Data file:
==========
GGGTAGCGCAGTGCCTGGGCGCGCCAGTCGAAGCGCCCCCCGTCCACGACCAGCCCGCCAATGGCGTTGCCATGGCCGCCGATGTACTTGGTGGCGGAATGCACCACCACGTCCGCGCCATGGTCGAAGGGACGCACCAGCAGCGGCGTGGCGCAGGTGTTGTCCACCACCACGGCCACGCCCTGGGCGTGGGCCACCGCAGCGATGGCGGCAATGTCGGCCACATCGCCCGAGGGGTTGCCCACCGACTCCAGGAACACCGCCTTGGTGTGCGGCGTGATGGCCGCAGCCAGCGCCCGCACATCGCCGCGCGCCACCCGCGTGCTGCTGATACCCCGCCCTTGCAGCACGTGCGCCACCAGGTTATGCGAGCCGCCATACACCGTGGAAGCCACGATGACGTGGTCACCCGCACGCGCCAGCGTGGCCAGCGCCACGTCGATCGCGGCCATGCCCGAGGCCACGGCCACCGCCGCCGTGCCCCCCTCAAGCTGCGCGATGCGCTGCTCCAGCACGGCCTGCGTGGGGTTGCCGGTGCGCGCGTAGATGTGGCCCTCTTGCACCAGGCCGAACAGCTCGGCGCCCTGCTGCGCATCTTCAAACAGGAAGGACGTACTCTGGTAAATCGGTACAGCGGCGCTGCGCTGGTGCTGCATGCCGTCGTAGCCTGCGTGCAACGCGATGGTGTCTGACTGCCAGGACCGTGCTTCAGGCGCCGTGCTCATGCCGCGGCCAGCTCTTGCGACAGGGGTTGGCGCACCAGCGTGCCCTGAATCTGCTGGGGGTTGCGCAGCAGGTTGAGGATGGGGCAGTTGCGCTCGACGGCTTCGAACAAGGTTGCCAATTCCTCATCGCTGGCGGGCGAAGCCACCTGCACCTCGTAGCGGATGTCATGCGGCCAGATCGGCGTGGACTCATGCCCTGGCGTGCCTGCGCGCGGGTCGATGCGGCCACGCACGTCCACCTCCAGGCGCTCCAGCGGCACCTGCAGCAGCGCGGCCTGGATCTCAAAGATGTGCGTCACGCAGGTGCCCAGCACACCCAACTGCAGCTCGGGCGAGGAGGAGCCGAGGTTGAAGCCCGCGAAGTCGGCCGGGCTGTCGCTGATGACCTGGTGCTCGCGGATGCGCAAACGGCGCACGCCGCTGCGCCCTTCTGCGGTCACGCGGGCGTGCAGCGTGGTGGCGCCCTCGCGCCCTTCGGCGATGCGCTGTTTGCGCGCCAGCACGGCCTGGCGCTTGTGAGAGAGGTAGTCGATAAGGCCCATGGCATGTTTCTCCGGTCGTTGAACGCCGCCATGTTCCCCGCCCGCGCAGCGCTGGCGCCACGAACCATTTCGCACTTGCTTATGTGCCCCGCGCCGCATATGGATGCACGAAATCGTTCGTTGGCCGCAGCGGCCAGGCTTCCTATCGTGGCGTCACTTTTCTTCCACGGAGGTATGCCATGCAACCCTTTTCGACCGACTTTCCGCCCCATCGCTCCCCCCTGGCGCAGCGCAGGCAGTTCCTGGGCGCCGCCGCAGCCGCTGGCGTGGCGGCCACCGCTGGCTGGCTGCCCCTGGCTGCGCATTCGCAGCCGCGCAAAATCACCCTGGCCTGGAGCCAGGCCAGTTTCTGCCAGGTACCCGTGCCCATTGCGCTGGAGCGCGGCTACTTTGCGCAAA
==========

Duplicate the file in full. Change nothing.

GGGTAGCGCAGTGCCTGGGCGCGCCAGTCGAAGCGCCCCCCGTCCACGACCAGCCCGCCAATGGCGTTGCCATGGCCGCCGATGTACTTGGTGGCGGAATGCACCACCACGTCCGCGCCATGGTCGAAGGGACGCACCAGCAGCGGCGTGGCGCAGGTGTTGTCCACCACCACGGCCACGCCCTGGGCGTGGGCCACCGCAGCGATGGCGGCAATGTCGGCCACATCGCCCGAGGGGTTGCCCACCGACTCCAGGAACACCGCCTTGGTGTGCGGCGTGATGGCCGCAGCCAGCGCCCGCACATCGCCGCGCGCCACCCGCGTGCTGCTGATACCCCGCCCTTGCAGCACGTGCGCCACCAGGTTATGCGAGCCGCCATACACCGTGGAAGCCACGATGACGTGGTCACCCGCACGCGCCAGCGTGGCCAGCGCCACGTCGATCGCGGCCATGCCCGAGGCCACGGCCACCGCCGCCGTGCCCCCCTCAAGCTGCGCGATGCGCTGCTCCAGCACGGCCTGCGTGGGGTTGCCGGTGCGCGCGTAGATGTGGCCCTCTTGCACCAGGCCGAACAGCTCGGCGCCCTGCTGCGCATCTTCAAACAGGAAGGACGTACTCTGGTAAATCGGTACAGCGGCGCTGCGCTGGTGCTGCATGCCGTCGTAGCCTGCGTGCAACGCGATGGTGTCTGACTGCCAGGACCGTGCTTCAGGCGCCGTGCTCATGCCGCGGCCAGCTCTTGCGACAGGGGTTGGCGCACCAGCGTGCCCTGAATCTGCTGGGGGTTGCGCAGCAGGTTGAGGATGGGGCAGTTGCGCTCGACGGCTTCGAACAAGGTTGCCAATTCCTCATCGCTGGCGGGCGAAGCCACCTGCACCTCGTAGCGGATGTCATGCGGCCAGATCGGCGTGGACTCATGCCCTGGCGTGCCTGCGCGCGGGTCGATGCGGCCACGCACGTCCACCTCCAGGCGCTCCAGCGGCACCTGCAGCAGCGCGGCCTGGATCTCAAAGATGTGCGTCACGCAGGTGCCCAGCACACCCAACTGCAGCTCGGGCGAGGAGGAGCCGAGGTTGAAGCCCGCGAAGTCGGCCGGGCTGTCGCTGATGACCTGGTGCTCGCGGATGCGCAAACGGCGCACGCCGCTGCGCCCTTCTGCGGTCACGCGGGCGTGCAGCGTGGTGGCGCCCTCGCGCCCTTCGGCGATGCGCTGTTTGCGCGCCAGCACGGCCTGGCGCTTGTGAGAGAGGTAGTCGATAAGGCCCATGGCATGTTTCTCCGGTCGTTGAACGCCGCCATGTTCCCCGCCCGCGCAGCGCTGGCGCCACGAACCATTTCGCACTTGCTTATGTGCCCCGCGCCGCATATGGATGCACGAAATCGTTCGTTGGCCGCAGCGGCCAGGCTTCCTATCGTGGCGTCACTTTTCTTCCACGGAGGTATGCCATGCAACCCTTTTCGACCGACTTTCCGCCCCATCGCTCCCCCCTGGCGCAGCGCAGGCAGTTCCTGGGCGCCGCCGCAGCCGCTGGCGTGGCGGCCACCGCTGGCTGGCTGCCCCTGGCTGCGCATTCGCAGCCGCGCAAAATCACCCTGGCCTGGAGCCAGGCCAGTTTCTGCCAGGTACCCGTGCCCATTGCGCTGGAGCGCGGCTACTTTGCGCAAA